In the current issue of America’s Civil War magazine, I gave a rating of one-half can (not one full can, as has been reported) to H. W. Crocker III’s The Politically Incorrect Guide to the Civil War. At least one blogger didn’t like the review (thanks for taking the time to prove my point about the EP thing. By the way, the claim that the EP did not free a single slave is repeated on page 39, and in fact is not refuted anywhere in the book’s text so far as I could see.)
My Six-Pack reviews are brief, informational reviews, 100-150 words for each book. They are meant to give the reader an idea of whether or not the book in question is one they might be interested in reading. The folks at the magazine asked me to provide some indication of whether or not I think the book is worth my time (the actual graphics were their idea). At the same time, I try to give enough info to let the reader know if, regardless of my rating, the book is worth their time. If any one of the six reviews in this column did that, it was the PIG book. Whatever flavor tea you prefer, you should be able to tell from the review whether you want this book in your cup.
Book covers and blurbs are meant to attract readers, as well as to give them an idea of what they can expect to find between them. The bullets on the front cover of this book do a fantastic job in both cases – I found them consistent with the content:
You think you know about the Civil War, but did you know:
- That secession was legal
- That the Emancipation Proclamation did not free a single slave
- That the South had the moral high ground in the war (and the editorial support of the Vatican’s own newspaper)
- That Robert E. Lee and Jefferson Davis expected slavery to fade away naturally
- That if the South had won, we might be able to enjoy holidays in the sunny Southern state of Cuba
What’s truly wonderful though are the praise quotes on the back cover (I don’t know who any of these people are, but my favorite is the one from Hays – I’m not sure how the fairly neutral one at the end snuck in):
You can’t understand America until you understand the War of Northern Aggression, and Mr. Crocker tells the story in such a delightful, politically incorrect way that you can’t wait to get to the end of his book to see whether Marse Robert actually pulls out a stunning upset. Great Scholarship, great story-telling, and great fun.
—Wesley Pruden, editor emeritus of the Washington Times and political columnist
In short order, Harry Crocker has lifted the modern veil of misinformation surrounding the major actors in the War. In the process, he has rescued the character of Robert E. Lee and shown Union heroes such as Grant, Sherman, and Lincoln to be more human, complex, and in some cases loathsome than contemporary history texts suggest. The South becomes more admirable and the North more contemptible. Here is the war, warts and all, for everyone to see.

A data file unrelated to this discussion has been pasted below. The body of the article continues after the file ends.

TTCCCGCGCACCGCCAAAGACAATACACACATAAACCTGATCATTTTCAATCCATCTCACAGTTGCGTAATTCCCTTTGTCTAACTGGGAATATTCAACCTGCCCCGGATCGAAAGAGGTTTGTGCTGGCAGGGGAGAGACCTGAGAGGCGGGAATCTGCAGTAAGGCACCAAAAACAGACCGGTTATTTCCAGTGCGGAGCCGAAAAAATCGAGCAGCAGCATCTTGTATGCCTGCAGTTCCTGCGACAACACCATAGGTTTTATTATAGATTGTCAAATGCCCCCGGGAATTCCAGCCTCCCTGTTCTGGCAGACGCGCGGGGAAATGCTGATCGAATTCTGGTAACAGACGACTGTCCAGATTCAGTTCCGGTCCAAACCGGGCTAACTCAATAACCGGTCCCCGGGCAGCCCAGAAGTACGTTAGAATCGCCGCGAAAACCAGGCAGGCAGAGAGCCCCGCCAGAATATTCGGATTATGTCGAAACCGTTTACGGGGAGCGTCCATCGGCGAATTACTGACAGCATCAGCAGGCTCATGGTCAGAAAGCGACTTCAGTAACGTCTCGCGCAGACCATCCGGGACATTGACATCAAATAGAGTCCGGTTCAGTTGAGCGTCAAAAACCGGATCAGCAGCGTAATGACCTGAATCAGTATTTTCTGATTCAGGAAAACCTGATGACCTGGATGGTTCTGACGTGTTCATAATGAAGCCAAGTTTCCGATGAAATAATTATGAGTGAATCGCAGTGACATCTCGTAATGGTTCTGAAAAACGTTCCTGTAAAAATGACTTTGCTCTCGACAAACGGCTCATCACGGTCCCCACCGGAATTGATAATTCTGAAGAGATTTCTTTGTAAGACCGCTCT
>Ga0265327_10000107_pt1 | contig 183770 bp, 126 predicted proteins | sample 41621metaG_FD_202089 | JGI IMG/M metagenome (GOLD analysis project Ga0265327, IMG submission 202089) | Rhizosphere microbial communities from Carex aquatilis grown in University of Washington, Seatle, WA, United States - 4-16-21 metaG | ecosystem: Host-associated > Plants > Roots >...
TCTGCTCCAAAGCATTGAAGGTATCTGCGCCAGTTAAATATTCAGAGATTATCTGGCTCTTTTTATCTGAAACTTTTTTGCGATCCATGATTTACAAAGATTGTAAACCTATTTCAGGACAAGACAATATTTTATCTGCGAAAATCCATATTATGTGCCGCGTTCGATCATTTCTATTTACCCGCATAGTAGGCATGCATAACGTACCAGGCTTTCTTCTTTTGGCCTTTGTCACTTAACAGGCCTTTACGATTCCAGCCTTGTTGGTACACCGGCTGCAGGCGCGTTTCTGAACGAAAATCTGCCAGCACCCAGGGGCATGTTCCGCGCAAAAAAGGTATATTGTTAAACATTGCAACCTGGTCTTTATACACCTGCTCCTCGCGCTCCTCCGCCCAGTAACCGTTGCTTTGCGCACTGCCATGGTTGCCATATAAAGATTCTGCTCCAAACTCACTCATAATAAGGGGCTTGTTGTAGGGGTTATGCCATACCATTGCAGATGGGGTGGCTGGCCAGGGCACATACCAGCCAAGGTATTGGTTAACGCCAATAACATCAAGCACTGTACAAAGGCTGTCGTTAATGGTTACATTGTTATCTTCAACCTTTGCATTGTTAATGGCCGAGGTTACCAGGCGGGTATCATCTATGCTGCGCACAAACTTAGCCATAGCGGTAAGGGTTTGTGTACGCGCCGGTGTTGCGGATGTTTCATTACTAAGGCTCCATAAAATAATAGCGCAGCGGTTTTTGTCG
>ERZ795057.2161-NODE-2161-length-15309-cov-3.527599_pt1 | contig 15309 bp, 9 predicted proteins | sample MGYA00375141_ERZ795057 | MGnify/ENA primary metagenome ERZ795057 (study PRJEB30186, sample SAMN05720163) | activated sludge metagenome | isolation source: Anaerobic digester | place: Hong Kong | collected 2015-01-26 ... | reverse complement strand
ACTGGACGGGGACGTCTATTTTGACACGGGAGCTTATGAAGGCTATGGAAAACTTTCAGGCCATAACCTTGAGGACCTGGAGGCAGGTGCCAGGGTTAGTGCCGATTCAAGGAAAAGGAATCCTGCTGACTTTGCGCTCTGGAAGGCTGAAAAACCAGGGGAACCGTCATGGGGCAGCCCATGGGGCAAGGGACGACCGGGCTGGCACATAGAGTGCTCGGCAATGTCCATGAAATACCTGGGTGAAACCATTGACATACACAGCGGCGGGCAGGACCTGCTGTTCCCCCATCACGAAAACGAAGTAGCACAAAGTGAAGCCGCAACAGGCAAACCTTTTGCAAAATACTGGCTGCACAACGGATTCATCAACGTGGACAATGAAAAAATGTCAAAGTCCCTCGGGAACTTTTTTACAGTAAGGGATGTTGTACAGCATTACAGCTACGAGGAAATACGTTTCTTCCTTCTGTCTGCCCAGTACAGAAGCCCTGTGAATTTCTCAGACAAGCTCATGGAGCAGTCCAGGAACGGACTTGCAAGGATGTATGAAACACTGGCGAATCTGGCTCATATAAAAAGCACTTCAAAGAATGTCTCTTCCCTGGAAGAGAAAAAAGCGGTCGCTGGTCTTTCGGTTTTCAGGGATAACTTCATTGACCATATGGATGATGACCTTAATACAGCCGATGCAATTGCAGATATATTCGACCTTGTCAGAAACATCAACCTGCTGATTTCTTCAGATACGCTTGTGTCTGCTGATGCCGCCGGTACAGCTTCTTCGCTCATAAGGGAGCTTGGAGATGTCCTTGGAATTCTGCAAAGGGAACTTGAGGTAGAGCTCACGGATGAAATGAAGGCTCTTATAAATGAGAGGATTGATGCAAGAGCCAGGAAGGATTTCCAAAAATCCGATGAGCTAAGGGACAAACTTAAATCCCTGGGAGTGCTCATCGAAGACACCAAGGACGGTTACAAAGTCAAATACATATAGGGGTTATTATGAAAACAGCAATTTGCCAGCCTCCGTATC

—Brion McClanahan, Ph.D. in American History, University of South Carolina
The only way this idiosyncratic take on the wa-wuh could be any better is if we’d won. Even Harry Crocker couldn’t do that, but he has written a witty book full of history and insight. If I’d ever gotten around to joining the United Daughters of the Confederacy, I bet my chapter would thank him. Yankees will enjoy it too.
—Charlotte Hays, Southern gossip columnist and co-author (among other books) of Being Dead is No Excuse, The Official Southern Ladies Guide to Hosting the Perfect Funeral
I had supposed it wasn’t possible these days to talk reasonably, as well as informatively, about our great national cataclysm, the Civil War. H. W. Crocker III brings off that extraordinary feat with style, verve, and wit. Give that gentleman a medal for gallantry and public service.
—William Murchison, nationally syndicated columnist
OK, well there you have it. I stand by my informational review. The book isn’t necessarily chock full of misinformation. But it has an agenda, for sure, and a slant, for sure. It is bent on increasing the prestige of the Confederacy and its supporters, and on tearing down the Union cause and its proponents. But it’s not like the author was acting surreptitiously – he is quite up front about it. Such an agenda requires selectivity and nuance.
Bottom line – if this review pissed you off, buy this book. It’s right up your alley. I also recommend to you anything by James & Walter Kennedy or Thomas DiLorenzo. And of course the original Confederate Catechism.